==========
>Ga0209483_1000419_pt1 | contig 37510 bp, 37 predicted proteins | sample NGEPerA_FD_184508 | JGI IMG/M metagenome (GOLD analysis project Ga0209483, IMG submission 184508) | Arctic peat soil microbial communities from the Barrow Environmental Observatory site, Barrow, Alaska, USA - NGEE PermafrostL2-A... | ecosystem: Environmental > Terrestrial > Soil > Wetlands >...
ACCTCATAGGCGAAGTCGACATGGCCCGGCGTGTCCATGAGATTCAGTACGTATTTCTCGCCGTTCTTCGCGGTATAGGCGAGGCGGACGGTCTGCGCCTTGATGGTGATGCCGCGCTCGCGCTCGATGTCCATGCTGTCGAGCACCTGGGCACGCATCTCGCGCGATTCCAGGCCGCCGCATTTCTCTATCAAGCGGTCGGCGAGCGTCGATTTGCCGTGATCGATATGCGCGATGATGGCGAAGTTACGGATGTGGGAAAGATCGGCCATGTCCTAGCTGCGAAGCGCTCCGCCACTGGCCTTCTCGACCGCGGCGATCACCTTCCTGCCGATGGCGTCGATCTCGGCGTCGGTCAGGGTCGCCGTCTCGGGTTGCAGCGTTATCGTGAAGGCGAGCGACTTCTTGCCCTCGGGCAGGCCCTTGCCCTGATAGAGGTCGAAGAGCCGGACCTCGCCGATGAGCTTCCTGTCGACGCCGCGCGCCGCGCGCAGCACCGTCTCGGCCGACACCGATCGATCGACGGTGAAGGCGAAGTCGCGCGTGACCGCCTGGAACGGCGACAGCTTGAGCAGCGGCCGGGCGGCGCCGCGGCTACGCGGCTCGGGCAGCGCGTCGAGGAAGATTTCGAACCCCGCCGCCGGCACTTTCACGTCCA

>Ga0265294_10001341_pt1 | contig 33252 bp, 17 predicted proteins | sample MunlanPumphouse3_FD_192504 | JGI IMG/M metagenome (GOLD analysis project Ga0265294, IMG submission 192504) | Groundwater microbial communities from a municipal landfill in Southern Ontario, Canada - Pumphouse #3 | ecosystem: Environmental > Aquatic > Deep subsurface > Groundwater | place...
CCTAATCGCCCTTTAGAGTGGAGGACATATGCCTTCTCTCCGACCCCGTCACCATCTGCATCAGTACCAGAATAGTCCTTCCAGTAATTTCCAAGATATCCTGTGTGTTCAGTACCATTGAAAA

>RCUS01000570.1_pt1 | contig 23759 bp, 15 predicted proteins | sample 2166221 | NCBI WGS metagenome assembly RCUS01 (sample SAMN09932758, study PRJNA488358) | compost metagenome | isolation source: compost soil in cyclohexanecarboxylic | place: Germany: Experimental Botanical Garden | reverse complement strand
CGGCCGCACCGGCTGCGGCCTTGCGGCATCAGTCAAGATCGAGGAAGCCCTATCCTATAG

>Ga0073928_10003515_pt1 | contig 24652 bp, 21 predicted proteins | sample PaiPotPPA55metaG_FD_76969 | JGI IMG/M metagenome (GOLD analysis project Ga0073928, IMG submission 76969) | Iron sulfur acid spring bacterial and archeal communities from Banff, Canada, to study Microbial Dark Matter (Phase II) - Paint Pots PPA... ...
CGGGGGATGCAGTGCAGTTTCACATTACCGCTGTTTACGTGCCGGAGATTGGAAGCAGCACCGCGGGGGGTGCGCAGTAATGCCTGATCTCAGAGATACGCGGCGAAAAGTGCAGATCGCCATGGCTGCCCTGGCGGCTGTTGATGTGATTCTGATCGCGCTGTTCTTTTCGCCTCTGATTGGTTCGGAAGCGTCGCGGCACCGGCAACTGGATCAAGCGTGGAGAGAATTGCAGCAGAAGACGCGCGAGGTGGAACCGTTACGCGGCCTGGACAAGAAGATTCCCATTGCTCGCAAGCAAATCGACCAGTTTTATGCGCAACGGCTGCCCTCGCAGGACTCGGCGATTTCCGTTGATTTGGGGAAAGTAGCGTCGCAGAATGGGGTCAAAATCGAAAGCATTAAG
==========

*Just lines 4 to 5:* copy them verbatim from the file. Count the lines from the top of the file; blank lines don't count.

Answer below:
CCTAATCGCCCTTTAGAGTGGAGGACATATGCCTTCTCTCCGACCCCGTCACCATCTGCATCAGTACCAGAATAGTCCTTCCAGTAATTTCCAAGATATCCTGTGTGTTCAGTACCATTGAAAA

>RCUS01000570.1_pt1 | contig 23759 bp, 15 predicted proteins | sample 2166221 | NCBI WGS metagenome assembly RCUS01 (sample SAMN09932758, study PRJNA488358) | compost metagenome | isolation source: compost soil in cyclohexanecarboxylic | place: Germany: Experimental Botanical Garden | reverse complement strand